Paper medical files, now nearly obsolete, are the physical embodiment of our memories of patients past, and are often all we have left to remind us of them after they’ve passed on. Sometimes it’s hard to let go.
All across our physician nation we have heard the dread news: doctors are now required to keep records for 16 years. The looming deadline has sent us scurrying into our basements to pare down our stock. Finally having to face those piles of dust-encrusted, spider-infested bankers’ boxes. Of course, if you have had an EMR for the last 10 years or so you are reading this and laughing—your records fit in a shoebox.
For the rest of us this task is a daunting prospect. Boxes have been alphabetized more than once as we have moved residences, files have been retrieved and then carelessly placed back on top of the boxes or tossed next to the dusty, long-forgotten kids’ dollhouse.
My executive assistant (a.k.a., my wife) was pressed into action. The task was simple (if Herculean): throw out all files over 7 years old. Keep the kids’ charts, probably forever (I’m glad I don’t deliver babies anymore—that’s a 35-year sentence).
And then on to the dead. The dead files had to be personally and lovingly tended. Twenty years of good deaths, bad deaths, and lately too many deaths of long-term patients who became friends.
I think I began to slide into depression as I removed, moved, or discarded each file. The feelings were similar to sorting out my parents’ effects after their deaths. The mundane and ordinary evoking the deepest connections and emotion. Now I had to go through the same process 400 times, sustaining a little emotional wound each time.
I’m ashamed to say that I simply couldn’t bring to mind those who’d died in my first 3 years or so. Patients I’d inherited or took on as a favor, back in the days when there was room in my practice. But as I ascended the years, through the pictures, faces, and cases, the emotions came flooding back.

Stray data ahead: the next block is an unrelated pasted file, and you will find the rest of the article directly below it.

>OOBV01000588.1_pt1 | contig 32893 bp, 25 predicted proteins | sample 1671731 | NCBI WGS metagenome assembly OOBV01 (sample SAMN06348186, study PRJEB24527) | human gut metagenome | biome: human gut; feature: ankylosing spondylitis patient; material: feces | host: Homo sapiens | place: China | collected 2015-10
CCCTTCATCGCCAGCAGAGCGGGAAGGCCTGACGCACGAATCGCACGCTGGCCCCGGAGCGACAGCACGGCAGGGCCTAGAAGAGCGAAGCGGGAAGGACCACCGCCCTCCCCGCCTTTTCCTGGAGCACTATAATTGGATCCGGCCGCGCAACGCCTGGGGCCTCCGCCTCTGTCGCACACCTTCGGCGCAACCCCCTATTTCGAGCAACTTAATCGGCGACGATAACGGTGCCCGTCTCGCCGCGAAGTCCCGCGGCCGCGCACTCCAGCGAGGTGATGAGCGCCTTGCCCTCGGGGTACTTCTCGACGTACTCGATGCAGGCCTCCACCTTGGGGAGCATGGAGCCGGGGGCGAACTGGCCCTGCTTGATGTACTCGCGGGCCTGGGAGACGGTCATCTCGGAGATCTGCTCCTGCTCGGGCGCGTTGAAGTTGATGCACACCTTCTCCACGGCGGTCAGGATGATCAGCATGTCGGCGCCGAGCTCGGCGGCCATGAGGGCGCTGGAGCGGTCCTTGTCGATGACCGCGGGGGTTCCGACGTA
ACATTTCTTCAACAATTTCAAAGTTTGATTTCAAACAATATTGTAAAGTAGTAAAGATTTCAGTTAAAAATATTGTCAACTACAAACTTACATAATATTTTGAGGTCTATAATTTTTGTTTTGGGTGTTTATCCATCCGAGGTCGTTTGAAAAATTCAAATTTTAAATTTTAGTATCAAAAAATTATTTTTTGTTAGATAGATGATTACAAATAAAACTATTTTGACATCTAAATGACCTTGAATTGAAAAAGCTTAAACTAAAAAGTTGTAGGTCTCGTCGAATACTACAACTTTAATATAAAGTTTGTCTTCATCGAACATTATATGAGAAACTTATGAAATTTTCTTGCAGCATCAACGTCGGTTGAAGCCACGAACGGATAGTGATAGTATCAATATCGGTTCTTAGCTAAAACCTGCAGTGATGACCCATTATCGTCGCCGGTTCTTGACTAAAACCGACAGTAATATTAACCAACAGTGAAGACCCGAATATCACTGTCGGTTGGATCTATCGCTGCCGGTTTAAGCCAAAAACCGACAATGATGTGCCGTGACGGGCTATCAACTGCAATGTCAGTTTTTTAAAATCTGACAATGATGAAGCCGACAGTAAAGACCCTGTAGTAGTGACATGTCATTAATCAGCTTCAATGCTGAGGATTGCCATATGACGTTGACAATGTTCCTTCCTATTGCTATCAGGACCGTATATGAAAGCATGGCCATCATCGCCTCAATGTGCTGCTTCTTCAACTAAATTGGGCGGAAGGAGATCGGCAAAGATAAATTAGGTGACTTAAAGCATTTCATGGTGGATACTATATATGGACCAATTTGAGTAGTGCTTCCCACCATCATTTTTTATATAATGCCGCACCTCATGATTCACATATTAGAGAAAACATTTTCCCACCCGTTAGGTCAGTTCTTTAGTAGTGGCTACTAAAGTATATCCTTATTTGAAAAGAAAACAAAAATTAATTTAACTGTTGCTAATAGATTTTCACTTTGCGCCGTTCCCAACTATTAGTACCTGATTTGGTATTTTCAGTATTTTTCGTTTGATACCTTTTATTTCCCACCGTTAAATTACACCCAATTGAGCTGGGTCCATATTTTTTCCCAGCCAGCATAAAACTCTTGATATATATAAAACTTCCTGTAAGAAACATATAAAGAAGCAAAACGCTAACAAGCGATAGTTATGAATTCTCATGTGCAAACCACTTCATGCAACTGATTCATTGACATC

We all have them. The extraordinary cases, like the neurosyphilis in the retired banker. The tragic suicides you’ll never forget as long as you have memory. The phlegmatic and cheerful patients, a joy to see in a busy day, sometimes bringing you a coffee from Starbucks. The bringers of treats and Christmas wine. One lady, a rare attendee of my clinic, whose husband was always ill—then it was her turn, a fatal illness. “I’ve never needed you before, but now I do,” she said to me. We didn’t let her down; she died as she wished, at home.
I lightened my load by finding one “not dead yet Fred” placed in deceased, but as of yesterday still happily demented and chatting to aerial spirits in a comfortable nursing home.
Then back to melancholy. Removing their names and ripping up the front sheets was a personal and respectful process—a necessary laying-out before the trip to the great shredder in the industrial park.
The dead, even the long dead, still have relatives who are my patients. Husbands and wives still speak of their loss even years later: my Joyce, my Ann, my David. They live daily with their loss.
I can’t quite let them go. Is this madness? I wrote down their names to remind me, so now I have an electronic if ephemeral reminder. I can’t share those names with you, but you have your own anyway.
We move to electronic records in July, partially prompted by my horror at the prospect of storing 35 years’ worth of paper charts. I will have left my practice by then, if not the planet. When these electronic records expire in the future, will I or my heirs simply press a button and delete the time-expired dead with a stroke, like Dr No releasing Armageddon? Will we remember them as their records are extinguished in microseconds?
This article has been peer reviewed.
Dr Jones is a Divisions of Family Practice FP lead, BCMA board member, care home medical director, and mental health GP specialist and teacher. He practises family medicine in Chilliwack and has full privileges at Chilliwack General Hospital.
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